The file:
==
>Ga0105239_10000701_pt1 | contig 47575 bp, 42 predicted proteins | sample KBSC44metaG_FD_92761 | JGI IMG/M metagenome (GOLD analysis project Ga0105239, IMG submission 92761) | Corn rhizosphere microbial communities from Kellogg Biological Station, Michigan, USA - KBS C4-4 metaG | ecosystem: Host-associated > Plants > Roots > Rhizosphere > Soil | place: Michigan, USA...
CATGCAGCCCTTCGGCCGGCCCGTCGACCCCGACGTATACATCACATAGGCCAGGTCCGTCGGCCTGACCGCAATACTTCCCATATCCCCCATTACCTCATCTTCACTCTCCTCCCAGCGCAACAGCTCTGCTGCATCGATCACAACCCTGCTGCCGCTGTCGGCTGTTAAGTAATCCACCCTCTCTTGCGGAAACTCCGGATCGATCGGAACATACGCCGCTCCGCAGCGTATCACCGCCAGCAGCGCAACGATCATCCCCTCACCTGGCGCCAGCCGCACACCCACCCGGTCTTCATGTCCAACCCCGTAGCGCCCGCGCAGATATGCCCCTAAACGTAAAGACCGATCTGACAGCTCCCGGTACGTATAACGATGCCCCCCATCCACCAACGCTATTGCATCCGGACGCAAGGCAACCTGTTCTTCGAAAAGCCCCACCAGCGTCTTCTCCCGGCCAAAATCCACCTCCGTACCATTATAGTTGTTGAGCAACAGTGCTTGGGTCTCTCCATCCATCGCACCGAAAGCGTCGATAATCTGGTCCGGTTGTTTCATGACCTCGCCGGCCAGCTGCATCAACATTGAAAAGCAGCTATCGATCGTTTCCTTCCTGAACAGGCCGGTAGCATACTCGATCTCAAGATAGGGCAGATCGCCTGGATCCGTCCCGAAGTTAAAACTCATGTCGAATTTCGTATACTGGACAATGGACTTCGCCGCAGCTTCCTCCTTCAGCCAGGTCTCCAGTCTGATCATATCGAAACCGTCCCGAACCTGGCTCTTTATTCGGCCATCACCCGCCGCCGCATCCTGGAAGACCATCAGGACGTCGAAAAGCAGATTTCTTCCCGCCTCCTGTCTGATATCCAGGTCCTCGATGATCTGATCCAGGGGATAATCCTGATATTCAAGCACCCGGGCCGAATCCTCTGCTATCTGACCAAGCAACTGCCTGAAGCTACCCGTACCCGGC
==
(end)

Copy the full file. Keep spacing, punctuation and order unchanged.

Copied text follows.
>Ga0105239_10000701_pt1 | contig 47575 bp, 42 predicted proteins | sample KBSC44metaG_FD_92761 | JGI IMG/M metagenome (GOLD analysis project Ga0105239, IMG submission 92761) | Corn rhizosphere microbial communities from Kellogg Biological Station, Michigan, USA - KBS C4-4 metaG | ecosystem: Host-associated > Plants > Roots > Rhizosphere > Soil | place: Michigan, USA...
CATGCAGCCCTTCGGCCGGCCCGTCGACCCCGACGTATACATCACATAGGCCAGGTCCGTCGGCCTGACCGCAATACTTCCCATATCCCCCATTACCTCATCTTCACTCTCCTCCCAGCGCAACAGCTCTGCTGCATCGATCACAACCCTGCTGCCGCTGTCGGCTGTTAAGTAATCCACCCTCTCTTGCGGAAACTCCGGATCGATCGGAACATACGCCGCTCCGCAGCGTATCACCGCCAGCAGCGCAACGATCATCCCCTCACCTGGCGCCAGCCGCACACCCACCCGGTCTTCATGTCCAACCCCGTAGCGCCCGCGCAGATATGCCCCTAAACGTAAAGACCGATCTGACAGCTCCCGGTACGTATAACGATGCCCCCCATCCACCAACGCTATTGCATCCGGACGCAAGGCAACCTGTTCTTCGAAAAGCCCCACCAGCGTCTTCTCCCGGCCAAAATCCACCTCCGTACCATTATAGTTGTTGAGCAACAGTGCTTGGGTCTCTCCATCCATCGCACCGAAAGCGTCGATAATCTGGTCCGGTTGTTTCATGACCTCGCCGGCCAGCTGCATCAACATTGAAAAGCAGCTATCGATCGTTTCCTTCCTGAACAGGCCGGTAGCATACTCGATCTCAAGATAGGGCAGATCGCCTGGATCCGTCCCGAAGTTAAAACTCATGTCGAATTTCGTATACTGGACAATGGACTTCGCCGCAGCTTCCTCCTTCAGCCAGGTCTCCAGTCTGATCATATCGAAACCGTCCCGAACCTGGCTCTTTATTCGGCCATCACCCGCCGCCGCATCCTGGAAGACCATCAGGACGTCGAAAAGCAGATTTCTTCCCGCCTCCTGTCTGATATCCAGGTCCTCGATGATCTGATCCAGGGGATAATCCTGATATTCAAGCACCCGGGCCGAATCCTCTGCTATCTGACCAAGCAACTGCCTGAAGCTACCCGTACCCGGC